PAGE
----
I won't sugarcoat it - traveling with Mira is challenging and exhausting. Mira has never been on a plane, as there are too many variables to take into consideration to have her confined to a seat for even a couple of hours. Considerations that would have never entered my mind, until having a child with significant special needs made such ideas necessities, rather than mere 'what if' scenarios. What if she cries and wails the entire flight? What if she has a diaper blowout? What if she has an enormous seizure? What if she gets altitude sickness? What if, what if, what if. Some of the same issues you would consider when flying with an infant or a small child perhaps, the only exception being is that Mira is almost 4'-9" tall and over 70 pounds. You physically cannot deal with a diaper change at 30,000 feet in a tiny bathroom that barely fits one average size occupant.
That being said, flying is simply not an option for us. So, when considering a trip, we are limited to places we can drive - reasonable travel distances and reasonable destinations. The same considerations with flying surface of course, but at least we can try and manage them while on the road. It is still a challenge, but at least we have options. So this week, we embarked on our longest journey in the van with Mira thus far - a two stage trip to St. Louis and Northern Kentucky.
On the trip from Kansas City, we had the option to break our final destination into two legs, stopping in St. Louis,which is a mere 4 hour drive from KC. That was the easy one. St. Louis to Kentucky was over 6 hours. The drive for everyone across Missouri was uneventful. Mira has been on this trip before and not having to stop once, made it a fairly easy commute. She was fussy for a few parts of the drive, but certainly manageable, with bottles mixed with intermittent toy distractions. The toy rigging involves someone (usually Sarah) sitting in the middle row, in the middle seat, holding Mira's toy strapped to a lapseat cushion, having her play until she tires of it and wants something else. When we did manage to get to St. Louis, she was tired of being in the car and started ramping up the crying. She could not fully decompress and it took her a solid hour or so to finally quiet down and fall asleep.
Mira must have had a rough night, because what followed the next morning, was a full venting of all of Mira's frustration, tiredness, constipation, and whatever else was not agreeing with her on the trip thus far. We hit the road as early as we could, with Mira getting increasingly fussy. Then, as we headed toward Kentucky, she proceeded to cry for the next 225 miles. Yes, that's 225 miles, roughly 3 1/2 hours, listening to her cry, wail, and whimper. Three stops, one about every 30 minutes, to try and soothe her with bottles, her toy, and eventually, Benadryl, did nothing for her. No seizures, no twitching. Just crying. We were all set to give her Trazodone, which we use in cases like this, where she simply cannot decompress and find her happy place. Small problem with that idea - we forgot to bring it with us. We stopped for ear plugs, then another stop for earphones to double up on the ears, and another for the Benadryl, was enough to create the feeling that we were either not going to mentally survive this trip or were actually never going to arrive sanely in Kentucky. We would need to stop at the closest highway asylum and check ourselves in. It was brutal. Eli, Jonah, Sarah, and myself were all completely spent and we only a little more than half way there.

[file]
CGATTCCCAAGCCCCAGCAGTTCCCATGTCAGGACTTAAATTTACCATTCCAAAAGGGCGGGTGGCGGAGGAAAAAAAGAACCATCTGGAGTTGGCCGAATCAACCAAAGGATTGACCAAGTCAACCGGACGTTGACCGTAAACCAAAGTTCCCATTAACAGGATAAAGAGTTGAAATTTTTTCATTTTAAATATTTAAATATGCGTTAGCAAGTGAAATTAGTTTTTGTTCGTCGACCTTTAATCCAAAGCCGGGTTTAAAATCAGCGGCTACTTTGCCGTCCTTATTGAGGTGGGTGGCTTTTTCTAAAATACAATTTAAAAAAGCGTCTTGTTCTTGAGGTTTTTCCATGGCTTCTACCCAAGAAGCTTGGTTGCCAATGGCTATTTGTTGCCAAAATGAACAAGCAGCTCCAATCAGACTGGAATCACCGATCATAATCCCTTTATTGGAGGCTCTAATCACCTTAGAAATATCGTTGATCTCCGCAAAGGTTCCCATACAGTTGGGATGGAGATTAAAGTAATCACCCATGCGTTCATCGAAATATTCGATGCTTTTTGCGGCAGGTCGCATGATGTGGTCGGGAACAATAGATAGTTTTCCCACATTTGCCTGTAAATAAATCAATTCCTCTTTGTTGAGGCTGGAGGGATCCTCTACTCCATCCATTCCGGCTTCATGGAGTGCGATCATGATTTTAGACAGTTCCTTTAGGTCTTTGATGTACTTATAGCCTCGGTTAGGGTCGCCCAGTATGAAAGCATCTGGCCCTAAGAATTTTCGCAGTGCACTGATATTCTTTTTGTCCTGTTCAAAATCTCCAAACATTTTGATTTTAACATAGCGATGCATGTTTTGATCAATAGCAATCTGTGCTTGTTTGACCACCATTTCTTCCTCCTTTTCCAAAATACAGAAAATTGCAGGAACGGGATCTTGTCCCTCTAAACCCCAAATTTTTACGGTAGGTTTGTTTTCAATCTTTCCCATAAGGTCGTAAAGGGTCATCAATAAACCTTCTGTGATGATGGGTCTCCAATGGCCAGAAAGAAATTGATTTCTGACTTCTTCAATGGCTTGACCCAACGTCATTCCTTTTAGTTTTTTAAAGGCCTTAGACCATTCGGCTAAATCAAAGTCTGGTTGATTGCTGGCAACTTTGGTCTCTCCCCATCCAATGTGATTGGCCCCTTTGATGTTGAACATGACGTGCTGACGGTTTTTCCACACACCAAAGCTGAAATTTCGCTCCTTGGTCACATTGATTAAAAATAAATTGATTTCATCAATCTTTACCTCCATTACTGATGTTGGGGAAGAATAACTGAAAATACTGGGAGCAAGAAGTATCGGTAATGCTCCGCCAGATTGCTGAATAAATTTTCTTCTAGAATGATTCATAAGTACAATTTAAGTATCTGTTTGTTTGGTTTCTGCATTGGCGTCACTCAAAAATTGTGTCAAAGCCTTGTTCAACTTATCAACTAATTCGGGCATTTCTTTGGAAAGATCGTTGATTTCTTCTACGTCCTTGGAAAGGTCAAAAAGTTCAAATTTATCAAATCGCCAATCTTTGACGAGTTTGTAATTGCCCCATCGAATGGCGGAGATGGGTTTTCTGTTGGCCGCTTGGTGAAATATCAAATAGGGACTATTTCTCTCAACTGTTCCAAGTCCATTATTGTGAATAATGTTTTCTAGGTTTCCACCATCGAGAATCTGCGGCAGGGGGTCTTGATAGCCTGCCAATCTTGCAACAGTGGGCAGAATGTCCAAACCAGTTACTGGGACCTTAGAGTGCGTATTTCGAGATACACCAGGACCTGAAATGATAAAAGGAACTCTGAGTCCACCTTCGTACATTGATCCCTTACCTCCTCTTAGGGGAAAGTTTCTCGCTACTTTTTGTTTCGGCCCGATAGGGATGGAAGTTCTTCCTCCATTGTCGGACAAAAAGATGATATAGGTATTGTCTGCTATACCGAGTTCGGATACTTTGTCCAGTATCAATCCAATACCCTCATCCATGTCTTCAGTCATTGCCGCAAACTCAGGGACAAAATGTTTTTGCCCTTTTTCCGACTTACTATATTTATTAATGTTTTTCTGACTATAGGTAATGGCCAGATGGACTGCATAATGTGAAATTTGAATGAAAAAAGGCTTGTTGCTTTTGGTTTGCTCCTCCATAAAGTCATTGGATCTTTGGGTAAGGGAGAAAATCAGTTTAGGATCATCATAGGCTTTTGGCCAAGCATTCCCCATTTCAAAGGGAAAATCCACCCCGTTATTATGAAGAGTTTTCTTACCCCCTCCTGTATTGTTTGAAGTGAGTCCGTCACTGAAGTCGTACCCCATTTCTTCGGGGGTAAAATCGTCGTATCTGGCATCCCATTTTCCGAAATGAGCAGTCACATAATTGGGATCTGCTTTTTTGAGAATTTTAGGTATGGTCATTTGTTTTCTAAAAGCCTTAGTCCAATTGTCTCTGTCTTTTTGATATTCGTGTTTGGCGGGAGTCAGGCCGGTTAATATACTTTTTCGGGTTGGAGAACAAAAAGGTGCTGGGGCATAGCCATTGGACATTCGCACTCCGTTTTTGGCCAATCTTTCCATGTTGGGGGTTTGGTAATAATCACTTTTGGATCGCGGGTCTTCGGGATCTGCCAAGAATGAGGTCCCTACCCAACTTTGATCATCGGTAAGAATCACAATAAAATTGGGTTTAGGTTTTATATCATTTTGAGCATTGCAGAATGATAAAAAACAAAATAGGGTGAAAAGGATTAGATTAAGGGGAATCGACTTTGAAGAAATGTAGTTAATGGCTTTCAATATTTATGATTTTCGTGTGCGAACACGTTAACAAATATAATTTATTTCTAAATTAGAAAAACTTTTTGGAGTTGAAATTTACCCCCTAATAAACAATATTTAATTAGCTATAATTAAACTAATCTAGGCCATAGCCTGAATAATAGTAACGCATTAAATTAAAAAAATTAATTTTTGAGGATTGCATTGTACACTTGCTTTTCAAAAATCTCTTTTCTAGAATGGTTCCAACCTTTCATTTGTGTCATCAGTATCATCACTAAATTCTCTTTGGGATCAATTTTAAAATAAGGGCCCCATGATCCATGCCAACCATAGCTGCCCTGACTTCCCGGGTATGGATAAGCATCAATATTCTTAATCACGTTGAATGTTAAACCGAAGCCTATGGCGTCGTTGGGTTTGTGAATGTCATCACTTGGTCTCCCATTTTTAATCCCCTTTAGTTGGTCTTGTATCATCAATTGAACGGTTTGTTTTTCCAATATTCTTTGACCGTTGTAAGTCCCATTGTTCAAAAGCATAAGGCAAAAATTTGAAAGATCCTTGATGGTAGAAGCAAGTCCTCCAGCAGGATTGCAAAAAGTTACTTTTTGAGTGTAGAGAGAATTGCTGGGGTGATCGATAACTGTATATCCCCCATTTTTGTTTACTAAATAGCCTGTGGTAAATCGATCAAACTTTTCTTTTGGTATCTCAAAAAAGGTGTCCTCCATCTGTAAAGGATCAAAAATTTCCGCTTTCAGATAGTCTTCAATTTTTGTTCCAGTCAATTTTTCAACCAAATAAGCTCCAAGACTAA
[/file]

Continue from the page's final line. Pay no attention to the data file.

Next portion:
Finally, the clouds parted and Mira stopped. For the last 2+ hours, she was quiet as can be, only waking up from her catnaps to try and glance out the window. Unfortunately, we had to rig a beach towel over the window, as Mira had broken off the pull shade on her side of the van and since she was relentlessly rubbing her eyes, we had to cover the window to keep her wrists off of her upper eyelids. She literally rubbed her right eye raw, until we stopped (for a forth time) to conjure up the makeshift window shade to keep her from doing it. It stopped about 95% of the rubbing, but she now has a blister above her right eye.
Arriving in Kentucky was like hitting an oasis. Mira was so happy to be out of the van, we were happy to not have to listen to her wail for the last 2 hours of the trip, and we knew we didn't have to drive anywhere else for a bit. At least not today. Where we are staying in Kentucky too, is fantastic - acres of room for Mira to spread out and get comfortable. The lower floor of the house is almost as big as the entire footprint of our house altogether. We are so grateful for Sarah's sister, husband, and their family, to have us invade their house, after just relocating here a few weeks ago. I know it has been a stressful move for them and to have guests so soon after getting (re)settled in so recently, we are probably adding to the chaos of just having relocated across the country, twice in the last six months.
Seizure wise, Mira has been doing very well this week. At the end of July, she had a very similar day that she had on her birthday - lots of myoclonics and temperature issues. Since then, she has only had one tonic-clonic, yesterday morning about 6:00am. Today she has been having more jerks and myoclonics than usual, with her toy seeming to aggravate and provoke some seizure activity. We have been limiting her toy because of it.